Delta Spirit - Ode to Sunshine (Cover Artwork)
Staff Review

Delta Spirit

Delta Spirit: Ode to Sunshine

Ode to Sunshine (2008)

Rounder


3
Despite possessing all the elements for a kick-ass Southern rock revival record (full-throated frontman whose voice boasts a soulfulness too often missing from modern rock music; a light-hearted, alcohol-ready vibe to their songs; honky-tonk piano riffs; a rock-steady rhythm section to anchor the mu...

Despite possessing all the elements for a kick-ass Southern rock revival record (full-throated frontman whose voice boasts a soulfulness too often missing from modern rock music; a light-hearted, alcohol-ready vibe to their songs; honky-tonk piano riffs; a rock-steady rhythm section to anchor the music), Delta Spirit's Ode to Sunshine is not quite a rock album.

The problem seems to come in two places, the first being the songwriting. Delta Spirit are a lot like the Cold War Kids, another California-bred indie rock band, in that their songs are all steeped in religion. Songs on Sunshine vary from vaguely spiritual (the groove-heavy first single "Trashcan") to openly Catholic (the passable but forgettable "Children") and while this is by no means a big issue, it can be distracting at times. No one likes to be preached at, even if the message is wrapped up inside bluesy pop songs.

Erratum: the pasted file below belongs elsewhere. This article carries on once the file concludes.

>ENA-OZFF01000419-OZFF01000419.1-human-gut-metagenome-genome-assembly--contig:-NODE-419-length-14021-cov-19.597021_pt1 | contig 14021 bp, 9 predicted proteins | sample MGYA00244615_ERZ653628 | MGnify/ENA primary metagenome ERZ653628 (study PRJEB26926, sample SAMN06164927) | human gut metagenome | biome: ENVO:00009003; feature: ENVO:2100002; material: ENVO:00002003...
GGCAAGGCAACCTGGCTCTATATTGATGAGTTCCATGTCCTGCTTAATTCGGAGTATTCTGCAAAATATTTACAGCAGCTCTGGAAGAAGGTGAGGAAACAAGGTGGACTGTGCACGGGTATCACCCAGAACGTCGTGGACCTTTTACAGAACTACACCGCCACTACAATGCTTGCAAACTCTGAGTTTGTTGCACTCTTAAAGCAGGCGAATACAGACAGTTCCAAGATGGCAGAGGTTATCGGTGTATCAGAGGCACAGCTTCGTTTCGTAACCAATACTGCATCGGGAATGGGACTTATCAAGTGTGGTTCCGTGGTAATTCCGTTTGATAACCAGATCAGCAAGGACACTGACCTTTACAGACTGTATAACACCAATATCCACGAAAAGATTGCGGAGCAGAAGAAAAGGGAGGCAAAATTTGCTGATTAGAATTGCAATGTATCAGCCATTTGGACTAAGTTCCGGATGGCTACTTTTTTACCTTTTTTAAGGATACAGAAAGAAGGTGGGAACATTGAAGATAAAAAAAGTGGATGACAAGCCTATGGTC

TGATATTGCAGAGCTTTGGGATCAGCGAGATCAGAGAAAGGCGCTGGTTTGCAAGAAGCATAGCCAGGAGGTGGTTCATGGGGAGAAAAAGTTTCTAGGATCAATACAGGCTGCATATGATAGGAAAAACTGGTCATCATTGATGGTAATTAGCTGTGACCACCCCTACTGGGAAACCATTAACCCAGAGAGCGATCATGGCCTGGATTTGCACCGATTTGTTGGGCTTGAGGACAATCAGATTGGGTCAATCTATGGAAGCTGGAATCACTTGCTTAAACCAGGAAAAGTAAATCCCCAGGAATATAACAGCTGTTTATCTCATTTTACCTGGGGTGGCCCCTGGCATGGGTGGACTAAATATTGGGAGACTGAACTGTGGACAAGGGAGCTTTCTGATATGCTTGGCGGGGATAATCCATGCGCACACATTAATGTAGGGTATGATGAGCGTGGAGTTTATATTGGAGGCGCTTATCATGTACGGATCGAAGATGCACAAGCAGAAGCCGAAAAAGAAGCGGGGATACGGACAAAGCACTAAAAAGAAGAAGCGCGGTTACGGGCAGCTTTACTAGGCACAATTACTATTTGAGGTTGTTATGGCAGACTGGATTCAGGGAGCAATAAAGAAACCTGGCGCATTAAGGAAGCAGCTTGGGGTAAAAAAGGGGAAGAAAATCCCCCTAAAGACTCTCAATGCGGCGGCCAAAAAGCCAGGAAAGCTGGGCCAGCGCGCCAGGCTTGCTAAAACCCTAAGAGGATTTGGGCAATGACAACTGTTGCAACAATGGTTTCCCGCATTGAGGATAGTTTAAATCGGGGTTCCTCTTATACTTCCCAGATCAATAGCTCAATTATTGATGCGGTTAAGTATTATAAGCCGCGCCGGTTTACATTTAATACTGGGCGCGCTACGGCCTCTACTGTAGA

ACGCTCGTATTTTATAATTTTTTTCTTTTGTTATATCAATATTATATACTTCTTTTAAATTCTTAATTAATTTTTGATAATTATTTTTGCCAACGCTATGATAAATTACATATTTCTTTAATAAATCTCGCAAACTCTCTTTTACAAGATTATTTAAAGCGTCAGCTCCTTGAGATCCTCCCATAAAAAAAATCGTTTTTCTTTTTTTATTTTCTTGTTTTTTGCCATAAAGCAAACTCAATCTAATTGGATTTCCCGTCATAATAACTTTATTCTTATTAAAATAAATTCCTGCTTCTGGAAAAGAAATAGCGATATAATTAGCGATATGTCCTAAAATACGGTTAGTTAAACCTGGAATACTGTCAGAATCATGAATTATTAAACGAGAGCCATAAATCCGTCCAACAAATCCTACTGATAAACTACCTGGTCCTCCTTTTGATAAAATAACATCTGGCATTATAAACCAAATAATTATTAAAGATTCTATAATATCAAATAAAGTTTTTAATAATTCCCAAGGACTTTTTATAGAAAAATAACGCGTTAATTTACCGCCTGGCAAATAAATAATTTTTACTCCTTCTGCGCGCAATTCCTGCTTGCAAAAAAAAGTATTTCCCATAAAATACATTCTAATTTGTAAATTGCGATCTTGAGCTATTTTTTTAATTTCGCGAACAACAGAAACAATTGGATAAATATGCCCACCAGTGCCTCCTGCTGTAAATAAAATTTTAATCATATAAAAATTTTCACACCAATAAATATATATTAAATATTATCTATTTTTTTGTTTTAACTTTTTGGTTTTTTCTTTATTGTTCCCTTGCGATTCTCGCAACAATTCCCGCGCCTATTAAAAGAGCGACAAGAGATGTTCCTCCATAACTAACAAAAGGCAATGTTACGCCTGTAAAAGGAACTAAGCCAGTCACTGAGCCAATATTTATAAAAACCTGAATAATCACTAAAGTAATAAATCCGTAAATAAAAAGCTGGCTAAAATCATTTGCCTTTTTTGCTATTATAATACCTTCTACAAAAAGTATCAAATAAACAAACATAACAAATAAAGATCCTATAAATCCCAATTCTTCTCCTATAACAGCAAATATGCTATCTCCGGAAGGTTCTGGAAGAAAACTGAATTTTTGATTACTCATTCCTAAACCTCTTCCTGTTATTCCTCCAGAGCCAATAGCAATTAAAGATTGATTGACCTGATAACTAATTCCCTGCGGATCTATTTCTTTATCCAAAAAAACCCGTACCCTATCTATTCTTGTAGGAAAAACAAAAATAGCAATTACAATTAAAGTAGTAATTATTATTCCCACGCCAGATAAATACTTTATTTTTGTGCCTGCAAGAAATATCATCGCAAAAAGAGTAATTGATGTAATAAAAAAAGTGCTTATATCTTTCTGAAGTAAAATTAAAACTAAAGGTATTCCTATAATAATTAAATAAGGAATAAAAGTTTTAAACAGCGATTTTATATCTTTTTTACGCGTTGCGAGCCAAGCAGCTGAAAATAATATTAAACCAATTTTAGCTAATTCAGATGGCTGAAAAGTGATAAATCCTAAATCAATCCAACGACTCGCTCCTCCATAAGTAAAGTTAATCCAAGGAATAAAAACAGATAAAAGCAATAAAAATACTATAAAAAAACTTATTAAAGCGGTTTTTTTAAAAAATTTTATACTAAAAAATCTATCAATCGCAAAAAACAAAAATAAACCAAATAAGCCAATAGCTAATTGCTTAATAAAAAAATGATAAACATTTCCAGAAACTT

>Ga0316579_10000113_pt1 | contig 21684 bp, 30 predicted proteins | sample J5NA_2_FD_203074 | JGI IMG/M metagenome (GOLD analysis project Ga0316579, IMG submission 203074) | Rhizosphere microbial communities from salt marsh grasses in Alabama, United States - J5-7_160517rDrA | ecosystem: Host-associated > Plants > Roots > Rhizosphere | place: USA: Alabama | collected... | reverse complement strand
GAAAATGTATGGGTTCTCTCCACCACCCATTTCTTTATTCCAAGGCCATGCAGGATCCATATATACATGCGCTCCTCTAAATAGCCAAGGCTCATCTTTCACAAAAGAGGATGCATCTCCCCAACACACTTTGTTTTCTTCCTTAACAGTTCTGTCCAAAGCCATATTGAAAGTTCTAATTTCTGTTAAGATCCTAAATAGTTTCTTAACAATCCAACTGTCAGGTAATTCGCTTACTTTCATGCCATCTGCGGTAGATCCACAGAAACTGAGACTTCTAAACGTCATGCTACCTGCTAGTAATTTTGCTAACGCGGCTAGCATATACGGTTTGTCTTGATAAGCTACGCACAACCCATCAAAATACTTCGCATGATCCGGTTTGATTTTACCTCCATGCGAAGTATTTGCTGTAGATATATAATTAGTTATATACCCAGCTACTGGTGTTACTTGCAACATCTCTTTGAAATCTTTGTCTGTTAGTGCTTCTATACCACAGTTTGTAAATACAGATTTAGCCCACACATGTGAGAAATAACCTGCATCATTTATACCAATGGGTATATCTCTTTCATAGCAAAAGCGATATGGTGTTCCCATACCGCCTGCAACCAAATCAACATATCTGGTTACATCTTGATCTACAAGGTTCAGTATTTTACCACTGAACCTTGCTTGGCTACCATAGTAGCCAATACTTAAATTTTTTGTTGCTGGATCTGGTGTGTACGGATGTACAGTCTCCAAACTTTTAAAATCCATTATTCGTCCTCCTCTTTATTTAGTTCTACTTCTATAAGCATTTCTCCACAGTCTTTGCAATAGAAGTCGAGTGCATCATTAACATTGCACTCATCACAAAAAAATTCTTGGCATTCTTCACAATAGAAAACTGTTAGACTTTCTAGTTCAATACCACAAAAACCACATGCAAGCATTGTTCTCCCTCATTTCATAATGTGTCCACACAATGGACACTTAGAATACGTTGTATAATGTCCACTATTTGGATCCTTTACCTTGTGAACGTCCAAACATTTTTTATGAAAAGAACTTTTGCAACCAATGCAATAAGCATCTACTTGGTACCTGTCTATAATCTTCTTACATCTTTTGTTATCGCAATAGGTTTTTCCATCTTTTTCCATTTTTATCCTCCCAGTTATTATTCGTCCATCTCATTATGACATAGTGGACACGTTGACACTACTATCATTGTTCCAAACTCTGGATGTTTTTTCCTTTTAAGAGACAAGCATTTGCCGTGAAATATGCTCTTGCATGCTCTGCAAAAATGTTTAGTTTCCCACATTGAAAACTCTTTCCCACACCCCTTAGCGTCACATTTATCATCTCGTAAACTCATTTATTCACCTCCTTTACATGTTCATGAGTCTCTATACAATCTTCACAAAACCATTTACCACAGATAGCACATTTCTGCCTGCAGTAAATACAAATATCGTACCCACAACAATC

The second issue is the guitar sound, which is pushed back to near silence on Sunshine. Considering how hook-heavy and ballad-ridden the album is, one would expect there to be more solos and riffing to match the stadium-ready voice of lead singer Mathew Vasquez. Sadly, the guitars do little more than strum and pluck politely in the background, letting the vocals and piano do most of the legwork. Sometimes the formula works (like on the super-catchy "Streetwalker") and sometimes it falls on its face ("People Turn Around").

Catchy and pleasant, but ultimately flawed, Ode to Sunshine is a solid effort from this up-and-coming band. There is a rock band trapped inside Delta Spirit that is dying to escape, and if the band is able to harness their Southern revival hymns with the bravado of `70s guitar rock, they'll be a force to be reckoned with.